Behind the Ethanol Scandal

NEW YORK (TheStreet) -- Something about this decade's economic assumptions has never made sense to me.

The idea that you can anticipate a high and rising price for fuel, regardless of demand, never made sense to me.

What I was taught in economics class was that demand encouraged supply, and at some point the two would balance.

That's what seems to be happening. Shale oil, shale gas, and new strikes around the world are dramatically increasing gas supplies and proven reserves, to the point where one-third of natural gas being pumped in North Dakota's Bakken is being flared, burned away, $100 million in gas a month.

North Dakota's Department of Mineral Resources explained this happens only when the oil flow from a well is being tested. Or, if a producer determines it "is not economically feasible" to connect the gas in a well to a pipeline, they may "seek relief" from paying taxes and royalties on it.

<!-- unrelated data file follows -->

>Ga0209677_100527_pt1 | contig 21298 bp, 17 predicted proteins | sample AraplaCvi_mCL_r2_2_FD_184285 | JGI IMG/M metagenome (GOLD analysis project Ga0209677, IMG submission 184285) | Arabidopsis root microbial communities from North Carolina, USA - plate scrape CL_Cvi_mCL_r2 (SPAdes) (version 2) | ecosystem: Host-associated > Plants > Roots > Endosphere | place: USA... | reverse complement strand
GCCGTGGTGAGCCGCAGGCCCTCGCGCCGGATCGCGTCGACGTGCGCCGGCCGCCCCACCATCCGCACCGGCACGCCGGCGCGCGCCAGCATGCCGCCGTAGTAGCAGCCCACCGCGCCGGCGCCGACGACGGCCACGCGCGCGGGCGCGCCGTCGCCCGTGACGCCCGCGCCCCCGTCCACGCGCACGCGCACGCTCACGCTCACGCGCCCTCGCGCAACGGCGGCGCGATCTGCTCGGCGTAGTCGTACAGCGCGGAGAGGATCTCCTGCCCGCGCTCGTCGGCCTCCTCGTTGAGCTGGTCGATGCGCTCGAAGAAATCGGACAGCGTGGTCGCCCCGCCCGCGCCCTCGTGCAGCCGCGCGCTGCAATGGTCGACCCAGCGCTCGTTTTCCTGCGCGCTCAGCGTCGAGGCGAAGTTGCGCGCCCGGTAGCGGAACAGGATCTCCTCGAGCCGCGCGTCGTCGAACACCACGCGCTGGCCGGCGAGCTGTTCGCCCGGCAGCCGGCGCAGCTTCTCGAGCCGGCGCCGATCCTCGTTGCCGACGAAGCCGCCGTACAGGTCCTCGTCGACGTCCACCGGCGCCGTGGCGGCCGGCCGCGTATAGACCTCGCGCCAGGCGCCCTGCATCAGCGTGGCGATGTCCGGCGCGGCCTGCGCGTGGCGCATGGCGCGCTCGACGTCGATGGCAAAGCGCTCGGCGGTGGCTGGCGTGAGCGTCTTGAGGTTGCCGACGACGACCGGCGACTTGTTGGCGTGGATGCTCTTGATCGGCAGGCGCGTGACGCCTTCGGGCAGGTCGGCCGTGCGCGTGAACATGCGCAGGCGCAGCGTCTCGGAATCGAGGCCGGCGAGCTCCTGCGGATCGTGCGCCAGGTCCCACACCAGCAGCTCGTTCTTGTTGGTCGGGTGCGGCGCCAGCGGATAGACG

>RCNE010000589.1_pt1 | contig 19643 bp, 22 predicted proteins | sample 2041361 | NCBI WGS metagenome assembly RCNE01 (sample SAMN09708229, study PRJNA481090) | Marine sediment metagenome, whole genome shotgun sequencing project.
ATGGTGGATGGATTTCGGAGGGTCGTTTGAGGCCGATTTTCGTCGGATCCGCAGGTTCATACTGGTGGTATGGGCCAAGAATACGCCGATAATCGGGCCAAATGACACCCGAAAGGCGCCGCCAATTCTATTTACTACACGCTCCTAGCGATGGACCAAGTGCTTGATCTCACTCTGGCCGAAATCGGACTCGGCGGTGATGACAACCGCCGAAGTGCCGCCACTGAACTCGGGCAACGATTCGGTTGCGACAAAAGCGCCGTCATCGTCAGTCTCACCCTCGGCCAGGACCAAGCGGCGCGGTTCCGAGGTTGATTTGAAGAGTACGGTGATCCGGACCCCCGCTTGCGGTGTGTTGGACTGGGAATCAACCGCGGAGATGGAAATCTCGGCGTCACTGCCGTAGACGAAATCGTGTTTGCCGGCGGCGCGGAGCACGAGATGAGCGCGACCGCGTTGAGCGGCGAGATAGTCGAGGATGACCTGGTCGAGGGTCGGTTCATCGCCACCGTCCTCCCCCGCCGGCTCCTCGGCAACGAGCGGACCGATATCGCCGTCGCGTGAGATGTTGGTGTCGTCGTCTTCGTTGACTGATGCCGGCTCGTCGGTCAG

If something is not "economically feasible," doesn't that mean the market has cleared at a price below the cost to bring on production? At its current price of $3.67/MCF, according to the latest report on Investing.com, it's still not economically feasible.

Prices below production costs have long been the problem with ethanol. The Renewable Fuel Standard was created to bridge this gap, enabling production. The idea that traders may be exploiting this program is separate from the question of supply and demand. You wanted supply and you got it. Genetic engineering is coming to the rescue of fuel prices.

A bumper corn harvest, driven by genetically engineered seeds, is driving ethanol prices below those for unblended gasoline. This pressure is going to increase next year.

Ethanol Producer writes that cellulosic alcohol projects, which don't require food crops as fuel, are starting to come on-stream.

Science & Enterprise writes that non-fuel crops like castor beans, genetically engineered to be used as fuel, are also heading to market.

Venture-funded start-ups like Midori Renewables are preparing new catalysts that get even more fuel sugar from existing feedstocks.

So the only recourse left to oil advocates is to attack the the Renewable Fuel Standard that created all this abundance. Take away the bridge, chop off ethanol supplies at the source, and the price pressure on refiners and oil producers may abate.